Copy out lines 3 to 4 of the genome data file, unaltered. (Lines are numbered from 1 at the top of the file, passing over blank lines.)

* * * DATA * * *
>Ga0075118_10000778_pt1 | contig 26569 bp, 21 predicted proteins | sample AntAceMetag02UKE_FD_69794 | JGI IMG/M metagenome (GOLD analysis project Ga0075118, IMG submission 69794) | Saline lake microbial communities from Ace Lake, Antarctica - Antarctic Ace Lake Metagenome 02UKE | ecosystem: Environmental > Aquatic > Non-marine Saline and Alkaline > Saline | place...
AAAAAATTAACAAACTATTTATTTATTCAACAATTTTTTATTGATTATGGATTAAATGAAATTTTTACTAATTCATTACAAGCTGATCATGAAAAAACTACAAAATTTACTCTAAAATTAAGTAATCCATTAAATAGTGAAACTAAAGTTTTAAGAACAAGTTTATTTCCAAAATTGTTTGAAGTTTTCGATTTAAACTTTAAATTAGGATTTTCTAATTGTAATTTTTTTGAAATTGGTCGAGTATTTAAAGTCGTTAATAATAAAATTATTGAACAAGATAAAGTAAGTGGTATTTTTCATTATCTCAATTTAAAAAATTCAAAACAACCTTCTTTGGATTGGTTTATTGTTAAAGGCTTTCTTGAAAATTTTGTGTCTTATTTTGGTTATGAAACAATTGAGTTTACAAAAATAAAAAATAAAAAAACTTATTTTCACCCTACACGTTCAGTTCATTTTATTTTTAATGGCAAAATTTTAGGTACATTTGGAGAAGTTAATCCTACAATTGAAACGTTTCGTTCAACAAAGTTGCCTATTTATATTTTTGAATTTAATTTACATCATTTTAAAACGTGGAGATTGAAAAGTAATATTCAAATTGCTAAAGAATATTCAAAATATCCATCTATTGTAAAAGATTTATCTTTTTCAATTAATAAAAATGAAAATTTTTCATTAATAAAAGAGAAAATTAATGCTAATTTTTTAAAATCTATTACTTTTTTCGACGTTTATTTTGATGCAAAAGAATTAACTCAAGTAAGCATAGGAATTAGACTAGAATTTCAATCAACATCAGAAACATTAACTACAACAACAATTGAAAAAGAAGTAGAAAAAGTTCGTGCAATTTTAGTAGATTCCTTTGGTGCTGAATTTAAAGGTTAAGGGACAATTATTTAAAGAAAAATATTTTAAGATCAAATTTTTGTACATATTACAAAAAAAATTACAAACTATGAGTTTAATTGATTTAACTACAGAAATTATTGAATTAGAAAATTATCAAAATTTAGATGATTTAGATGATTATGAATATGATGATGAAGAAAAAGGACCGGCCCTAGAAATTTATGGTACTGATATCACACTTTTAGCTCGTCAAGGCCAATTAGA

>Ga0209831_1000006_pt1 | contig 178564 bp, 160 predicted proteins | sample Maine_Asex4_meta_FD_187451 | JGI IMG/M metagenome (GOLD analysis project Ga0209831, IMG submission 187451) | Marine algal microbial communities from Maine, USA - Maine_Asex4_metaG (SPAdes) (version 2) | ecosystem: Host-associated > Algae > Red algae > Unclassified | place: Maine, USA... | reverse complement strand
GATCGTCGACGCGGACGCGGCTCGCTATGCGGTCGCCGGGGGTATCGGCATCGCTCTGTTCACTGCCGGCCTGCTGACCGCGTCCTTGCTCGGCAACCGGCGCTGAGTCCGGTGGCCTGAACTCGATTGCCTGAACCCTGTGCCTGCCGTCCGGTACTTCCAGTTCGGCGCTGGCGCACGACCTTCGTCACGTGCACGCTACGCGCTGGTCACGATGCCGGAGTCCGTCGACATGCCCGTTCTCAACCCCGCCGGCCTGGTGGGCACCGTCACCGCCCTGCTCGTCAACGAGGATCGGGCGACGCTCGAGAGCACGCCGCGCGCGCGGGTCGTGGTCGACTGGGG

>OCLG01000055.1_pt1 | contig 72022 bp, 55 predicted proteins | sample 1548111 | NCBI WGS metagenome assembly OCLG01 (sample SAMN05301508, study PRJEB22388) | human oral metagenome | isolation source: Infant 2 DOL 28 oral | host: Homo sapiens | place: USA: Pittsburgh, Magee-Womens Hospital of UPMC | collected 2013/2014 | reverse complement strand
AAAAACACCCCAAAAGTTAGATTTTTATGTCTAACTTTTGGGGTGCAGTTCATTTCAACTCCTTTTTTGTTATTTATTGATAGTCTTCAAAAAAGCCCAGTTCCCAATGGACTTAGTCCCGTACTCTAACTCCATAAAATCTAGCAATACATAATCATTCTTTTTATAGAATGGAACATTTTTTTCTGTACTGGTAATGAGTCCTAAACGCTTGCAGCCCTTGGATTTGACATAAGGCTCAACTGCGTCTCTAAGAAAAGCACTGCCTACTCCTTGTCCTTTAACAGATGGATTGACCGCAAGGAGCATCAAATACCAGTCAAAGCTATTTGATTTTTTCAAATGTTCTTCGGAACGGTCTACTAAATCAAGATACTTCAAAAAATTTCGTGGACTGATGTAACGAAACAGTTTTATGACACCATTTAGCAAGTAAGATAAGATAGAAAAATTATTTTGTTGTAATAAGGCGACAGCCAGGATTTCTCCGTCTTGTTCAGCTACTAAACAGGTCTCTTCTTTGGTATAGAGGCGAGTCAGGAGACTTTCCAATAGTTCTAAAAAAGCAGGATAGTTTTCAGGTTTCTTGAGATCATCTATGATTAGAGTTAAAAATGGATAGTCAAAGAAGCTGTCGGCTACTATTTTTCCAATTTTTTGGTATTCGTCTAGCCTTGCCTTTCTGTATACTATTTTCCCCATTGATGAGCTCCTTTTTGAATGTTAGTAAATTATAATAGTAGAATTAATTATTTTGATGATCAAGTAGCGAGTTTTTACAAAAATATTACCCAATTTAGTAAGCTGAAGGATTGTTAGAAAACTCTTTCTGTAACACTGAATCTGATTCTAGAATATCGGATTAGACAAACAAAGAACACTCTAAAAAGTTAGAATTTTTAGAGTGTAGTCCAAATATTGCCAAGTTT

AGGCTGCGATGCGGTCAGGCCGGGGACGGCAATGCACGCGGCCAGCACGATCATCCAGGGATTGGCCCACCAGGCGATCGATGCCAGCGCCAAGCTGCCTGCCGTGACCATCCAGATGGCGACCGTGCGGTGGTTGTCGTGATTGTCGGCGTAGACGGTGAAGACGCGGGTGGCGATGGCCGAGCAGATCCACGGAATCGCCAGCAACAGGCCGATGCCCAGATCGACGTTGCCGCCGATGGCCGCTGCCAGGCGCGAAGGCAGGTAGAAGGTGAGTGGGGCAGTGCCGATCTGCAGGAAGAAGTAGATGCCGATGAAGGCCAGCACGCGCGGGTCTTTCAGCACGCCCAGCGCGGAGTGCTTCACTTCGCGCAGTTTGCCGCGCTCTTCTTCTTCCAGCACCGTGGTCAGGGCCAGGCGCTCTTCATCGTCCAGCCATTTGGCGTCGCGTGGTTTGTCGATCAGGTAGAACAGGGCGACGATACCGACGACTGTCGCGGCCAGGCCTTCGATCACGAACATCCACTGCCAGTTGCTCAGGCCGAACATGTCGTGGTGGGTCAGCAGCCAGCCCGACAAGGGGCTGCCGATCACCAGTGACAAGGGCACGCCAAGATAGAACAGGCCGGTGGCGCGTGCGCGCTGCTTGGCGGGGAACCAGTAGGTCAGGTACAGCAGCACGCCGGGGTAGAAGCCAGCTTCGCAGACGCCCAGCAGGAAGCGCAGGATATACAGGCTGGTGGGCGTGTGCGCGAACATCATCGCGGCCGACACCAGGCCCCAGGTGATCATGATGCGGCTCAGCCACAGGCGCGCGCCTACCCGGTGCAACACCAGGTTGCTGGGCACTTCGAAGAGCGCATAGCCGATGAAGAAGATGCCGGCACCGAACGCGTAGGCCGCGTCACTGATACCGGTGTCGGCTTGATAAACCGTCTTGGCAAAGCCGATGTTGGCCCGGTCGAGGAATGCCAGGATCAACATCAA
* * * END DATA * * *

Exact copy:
>Ga0209831_1000006_pt1 | contig 178564 bp, 160 predicted proteins | sample Maine_Asex4_meta_FD_187451 | JGI IMG/M metagenome (GOLD analysis project Ga0209831, IMG submission 187451) | Marine algal microbial communities from Maine, USA - Maine_Asex4_metaG (SPAdes) (version 2) | ecosystem: Host-associated > Algae > Red algae > Unclassified | place: Maine, USA... | reverse complement strand
GATCGTCGACGCGGACGCGGCTCGCTATGCGGTCGCCGGGGGTATCGGCATCGCTCTGTTCACTGCCGGCCTGCTGACCGCGTCCTTGCTCGGCAACCGGCGCTGAGTCCGGTGGCCTGAACTCGATTGCCTGAACCCTGTGCCTGCCGTCCGGTACTTCCAGTTCGGCGCTGGCGCACGACCTTCGTCACGTGCACGCTACGCGCTGGTCACGATGCCGGAGTCCGTCGACATGCCCGTTCTCAACCCCGCCGGCCTGGTGGGCACCGTCACCGCCCTGCTCGTCAACGAGGATCGGGCGACGCTCGAGAGCACGCCGCGCGCGCGGGTCGTGGTCGACTGGGG